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Four Days, Nights: A Girls' Coming-Of-Age Ceremony

On a wide grassy bank of the Missouri River on the Yankton Sioux/Ihanktonwan Oyate Reservation in South Dakota, Brook Spotted Eagle stands watching five young girls raise a tepee. It's early August, and the girls are taking part in a four-day coming-of-age ceremony revived in the 1990s by the Brave Heart Women's Society.

"I was part of the first group who went through this Isnati coming-of-age ceremony 13 years ago," Brook recalls. Brook's mother, Faith Spotted Eagle, is one of the women who re-established the Brave Hearts. With American and European contact, many such societies and ceremonies have been lost in the past 100 years. In 1994, Faith and the Brave Hearts interviewed grandmas from three states about what they remembered of the Isnati Awica Dowanpi coming-of-age ceremony.

"In the old days," Faith Spotted Eagle says, "as soon as a girl had her first moon, her menses, she would immediately be isolated from the rest of the camp and begin a four-day ceremony where she was taught by other women.  So we symbolically set up one camp a year and have the girls come in for four days."


In traditional Yankton Sioux culture, everyone had a niche, a role. One of the roles of the women who were part of the Brave Hearts was to retrieve the dead and wounded from the battlefield and help the families. "In a way we are doing the same thing today with the modern-day Brave Hearts," Faith Spotted Eagle says, "bringing back our people from emotional death."

Thirteen Moons

Thunder cracks in the distance as the girls, dressed in long skirts and tank tops, unroll the canvas tepee. This is where they will sleep together, away from the rest of the camp. A group of grandmas and aunties yell instructions from the sideline: "A little to the north, to the north! Hurry up girls -- before the rain comes!"

At one time, all of this was underground. We only got the American Indian Freedom of Religion Act in the late '70s. So we had to stand our ground to have these things out in the open again.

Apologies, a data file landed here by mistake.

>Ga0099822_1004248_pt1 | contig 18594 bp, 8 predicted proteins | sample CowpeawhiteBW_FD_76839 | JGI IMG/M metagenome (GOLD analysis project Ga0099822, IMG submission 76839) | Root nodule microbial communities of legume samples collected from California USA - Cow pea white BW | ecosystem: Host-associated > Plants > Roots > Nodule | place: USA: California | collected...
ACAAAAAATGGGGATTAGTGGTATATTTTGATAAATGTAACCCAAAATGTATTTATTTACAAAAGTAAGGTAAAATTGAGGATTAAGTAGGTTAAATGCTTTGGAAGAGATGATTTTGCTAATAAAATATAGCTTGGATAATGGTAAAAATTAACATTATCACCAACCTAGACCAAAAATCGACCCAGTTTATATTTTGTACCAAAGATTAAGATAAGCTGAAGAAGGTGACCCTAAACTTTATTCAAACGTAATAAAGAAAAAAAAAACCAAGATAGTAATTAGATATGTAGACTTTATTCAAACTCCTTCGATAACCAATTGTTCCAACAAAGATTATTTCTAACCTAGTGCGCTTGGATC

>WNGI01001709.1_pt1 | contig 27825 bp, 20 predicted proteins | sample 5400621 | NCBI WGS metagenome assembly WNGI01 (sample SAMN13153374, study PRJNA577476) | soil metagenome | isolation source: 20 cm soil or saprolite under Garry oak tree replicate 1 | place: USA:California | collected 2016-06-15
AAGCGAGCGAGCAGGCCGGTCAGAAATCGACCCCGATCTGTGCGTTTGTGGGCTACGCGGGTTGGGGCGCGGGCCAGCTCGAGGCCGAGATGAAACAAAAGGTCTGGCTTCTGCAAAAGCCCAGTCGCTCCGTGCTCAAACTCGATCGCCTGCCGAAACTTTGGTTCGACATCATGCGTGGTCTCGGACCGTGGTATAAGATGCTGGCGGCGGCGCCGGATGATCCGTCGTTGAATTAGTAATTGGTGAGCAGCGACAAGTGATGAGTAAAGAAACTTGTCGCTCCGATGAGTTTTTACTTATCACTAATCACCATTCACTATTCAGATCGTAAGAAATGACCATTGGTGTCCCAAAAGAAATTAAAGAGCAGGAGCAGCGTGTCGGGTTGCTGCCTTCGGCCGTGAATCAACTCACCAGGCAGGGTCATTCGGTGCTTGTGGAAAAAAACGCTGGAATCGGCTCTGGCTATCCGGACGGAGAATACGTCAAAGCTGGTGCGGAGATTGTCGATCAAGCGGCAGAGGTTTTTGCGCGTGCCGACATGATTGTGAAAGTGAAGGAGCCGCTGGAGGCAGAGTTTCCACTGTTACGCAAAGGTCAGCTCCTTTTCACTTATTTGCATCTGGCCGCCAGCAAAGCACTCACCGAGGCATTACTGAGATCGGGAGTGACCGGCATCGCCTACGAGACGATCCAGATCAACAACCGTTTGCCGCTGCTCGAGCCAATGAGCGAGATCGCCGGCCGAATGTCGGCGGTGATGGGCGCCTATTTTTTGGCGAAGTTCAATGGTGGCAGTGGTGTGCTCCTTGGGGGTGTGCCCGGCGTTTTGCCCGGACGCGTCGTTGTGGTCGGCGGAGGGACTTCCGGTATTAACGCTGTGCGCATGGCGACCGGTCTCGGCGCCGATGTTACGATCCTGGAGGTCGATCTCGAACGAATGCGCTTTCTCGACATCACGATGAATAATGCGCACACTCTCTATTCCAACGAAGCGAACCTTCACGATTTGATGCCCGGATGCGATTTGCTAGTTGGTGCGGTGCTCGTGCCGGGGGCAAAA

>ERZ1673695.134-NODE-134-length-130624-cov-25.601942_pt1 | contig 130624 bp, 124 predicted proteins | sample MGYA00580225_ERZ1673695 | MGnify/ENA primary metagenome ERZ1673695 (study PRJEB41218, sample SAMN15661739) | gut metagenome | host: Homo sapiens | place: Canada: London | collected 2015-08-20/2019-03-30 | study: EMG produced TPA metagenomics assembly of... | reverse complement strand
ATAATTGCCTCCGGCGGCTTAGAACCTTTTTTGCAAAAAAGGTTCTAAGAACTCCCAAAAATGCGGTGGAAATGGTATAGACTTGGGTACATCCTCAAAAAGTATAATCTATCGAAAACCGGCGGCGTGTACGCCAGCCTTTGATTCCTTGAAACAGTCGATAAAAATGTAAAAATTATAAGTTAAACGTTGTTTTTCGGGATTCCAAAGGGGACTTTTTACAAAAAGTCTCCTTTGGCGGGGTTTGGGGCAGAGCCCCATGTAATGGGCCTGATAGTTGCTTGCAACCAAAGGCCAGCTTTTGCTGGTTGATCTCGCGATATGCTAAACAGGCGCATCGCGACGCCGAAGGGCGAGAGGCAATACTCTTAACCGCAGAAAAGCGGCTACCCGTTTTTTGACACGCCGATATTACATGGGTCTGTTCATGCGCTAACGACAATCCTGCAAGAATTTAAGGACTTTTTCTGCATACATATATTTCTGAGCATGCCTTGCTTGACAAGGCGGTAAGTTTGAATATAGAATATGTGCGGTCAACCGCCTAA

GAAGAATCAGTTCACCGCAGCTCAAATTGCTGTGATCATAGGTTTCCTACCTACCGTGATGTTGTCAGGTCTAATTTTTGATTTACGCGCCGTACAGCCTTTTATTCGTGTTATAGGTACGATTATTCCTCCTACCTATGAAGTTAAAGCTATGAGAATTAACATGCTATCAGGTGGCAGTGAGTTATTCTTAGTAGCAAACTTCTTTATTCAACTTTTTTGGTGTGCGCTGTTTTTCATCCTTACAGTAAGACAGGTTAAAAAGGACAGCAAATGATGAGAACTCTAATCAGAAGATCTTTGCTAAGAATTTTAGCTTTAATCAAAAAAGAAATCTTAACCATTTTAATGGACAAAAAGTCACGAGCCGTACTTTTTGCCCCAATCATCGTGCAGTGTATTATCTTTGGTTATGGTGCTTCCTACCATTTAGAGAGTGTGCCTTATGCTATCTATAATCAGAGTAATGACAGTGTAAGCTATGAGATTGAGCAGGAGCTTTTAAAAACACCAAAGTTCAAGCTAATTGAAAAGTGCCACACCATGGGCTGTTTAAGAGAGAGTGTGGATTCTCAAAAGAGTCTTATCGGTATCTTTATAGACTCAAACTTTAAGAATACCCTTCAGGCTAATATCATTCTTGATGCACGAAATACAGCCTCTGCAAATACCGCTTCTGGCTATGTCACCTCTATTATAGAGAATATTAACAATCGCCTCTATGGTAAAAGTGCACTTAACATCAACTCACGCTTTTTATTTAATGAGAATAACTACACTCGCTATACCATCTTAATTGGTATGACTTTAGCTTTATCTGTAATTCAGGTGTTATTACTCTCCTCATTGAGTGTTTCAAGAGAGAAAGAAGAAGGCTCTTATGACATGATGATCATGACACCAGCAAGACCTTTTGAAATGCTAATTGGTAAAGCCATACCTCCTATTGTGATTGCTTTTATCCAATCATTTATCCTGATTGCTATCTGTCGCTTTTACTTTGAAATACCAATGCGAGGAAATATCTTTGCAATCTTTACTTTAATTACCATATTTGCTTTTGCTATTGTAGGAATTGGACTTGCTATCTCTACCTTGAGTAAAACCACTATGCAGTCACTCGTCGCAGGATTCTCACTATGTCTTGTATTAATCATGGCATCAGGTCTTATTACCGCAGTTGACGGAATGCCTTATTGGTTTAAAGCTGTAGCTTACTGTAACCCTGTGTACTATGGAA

"Most women's tepees have 13 poles because we have 13 moons in a year," explains Judy Drapeau, a grandmother who helps every year. "That's why we call it a moon camp because it's a special time for women to learn about themselves."

"The first thing you need to do is put up your own lodge -- you need to have that strength to house yourself," says Marissa Joseph, 21. Adopted at birth, Joseph spent a large part of her youth bouncing between relatives.


"Childhood was really rough -- lost and floating and drifting," she says. "By my early teens, I was a pretty strong alcoholic. I didn't know who I was and what I needed.  I really wanted to not live anymore. The summer of my 14th year I went through Isnati. I felt like I was found."

Feeding The Girls

During the four days, the girls cannot touch food or drink. They are fed by their mothers and other women in the camp.

"I was like, 'Oh my God, I don't want to do this,' " says Kiari World Turner, 16.  "Your mom has to feed you and give you water. I didn't like my mom. I didn't trust her."

Marla Bull Bear, who has been through the ceremony with her daughter, says the feeding feels a little like heartbreak -- "that bittersweet feeling."

"It's treating them like a baby one last time before they become women," she says. "No longer would she be my little girl to feed anymore. You really begin to start the foundation of what that adult relationship is with a mother and daughter."

Gathering Medicine

On the second day, the girls pile into the back of a pick-up truck to gather traditional herbs and medicines. Faith Spotted Eagle points out a little plant called "too proud," and yellow cornflowers, which have roots that when ground up are used to treat toothaches. The girls pick buffalo berries and armfuls of wildflowers and women's sage for the bouquets they'll carry at the womanhood ceremony.